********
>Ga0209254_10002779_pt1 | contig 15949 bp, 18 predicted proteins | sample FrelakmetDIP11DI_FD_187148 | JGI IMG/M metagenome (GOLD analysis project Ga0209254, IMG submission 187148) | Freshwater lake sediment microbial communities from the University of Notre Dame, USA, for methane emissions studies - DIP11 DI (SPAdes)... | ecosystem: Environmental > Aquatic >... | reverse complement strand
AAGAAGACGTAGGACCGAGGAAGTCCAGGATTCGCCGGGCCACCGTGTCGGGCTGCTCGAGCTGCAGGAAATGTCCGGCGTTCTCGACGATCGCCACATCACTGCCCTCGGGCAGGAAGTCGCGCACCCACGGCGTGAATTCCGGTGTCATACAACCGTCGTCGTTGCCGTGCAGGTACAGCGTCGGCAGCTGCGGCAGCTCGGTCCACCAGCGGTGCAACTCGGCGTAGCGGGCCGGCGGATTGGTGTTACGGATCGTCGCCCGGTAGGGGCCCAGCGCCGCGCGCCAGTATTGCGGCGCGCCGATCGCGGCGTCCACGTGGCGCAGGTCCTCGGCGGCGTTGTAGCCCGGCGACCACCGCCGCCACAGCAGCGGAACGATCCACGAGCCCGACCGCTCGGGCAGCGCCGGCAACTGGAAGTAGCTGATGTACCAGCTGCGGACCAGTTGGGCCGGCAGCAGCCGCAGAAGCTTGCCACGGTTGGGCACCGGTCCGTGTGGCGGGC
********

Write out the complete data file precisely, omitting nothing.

>Ga0209254_10002779_pt1 | contig 15949 bp, 18 predicted proteins | sample FrelakmetDIP11DI_FD_187148 | JGI IMG/M metagenome (GOLD analysis project Ga0209254, IMG submission 187148) | Freshwater lake sediment microbial communities from the University of Notre Dame, USA, for methane emissions studies - DIP11 DI (SPAdes)... | ecosystem: Environmental > Aquatic >... | reverse complement strand
AAGAAGACGTAGGACCGAGGAAGTCCAGGATTCGCCGGGCCACCGTGTCGGGCTGCTCGAGCTGCAGGAAATGTCCGGCGTTCTCGACGATCGCCACATCACTGCCCTCGGGCAGGAAGTCGCGCACCCACGGCGTGAATTCCGGTGTCATACAACCGTCGTCGTTGCCGTGCAGGTACAGCGTCGGCAGCTGCGGCAGCTCGGTCCACCAGCGGTGCAACTCGGCGTAGCGGGCCGGCGGATTGGTGTTACGGATCGTCGCCCGGTAGGGGCCCAGCGCCGCGCGCCAGTATTGCGGCGCGCCGATCGCGGCGTCCACGTGGCGCAGGTCCTCGGCGGCGTTGTAGCCCGGCGACCACCGCCGCCACAGCAGCGGAACGATCCACGAGCCCGACCGCTCGGGCAGCGCCGGCAACTGGAAGTAGCTGATGTACCAGCTGCGGACCAGTTGGGCCGGCAGCAGCCGCAGAAGCTTGCCACGGTTGGGCACCGGTCCGTGTGGCGGGC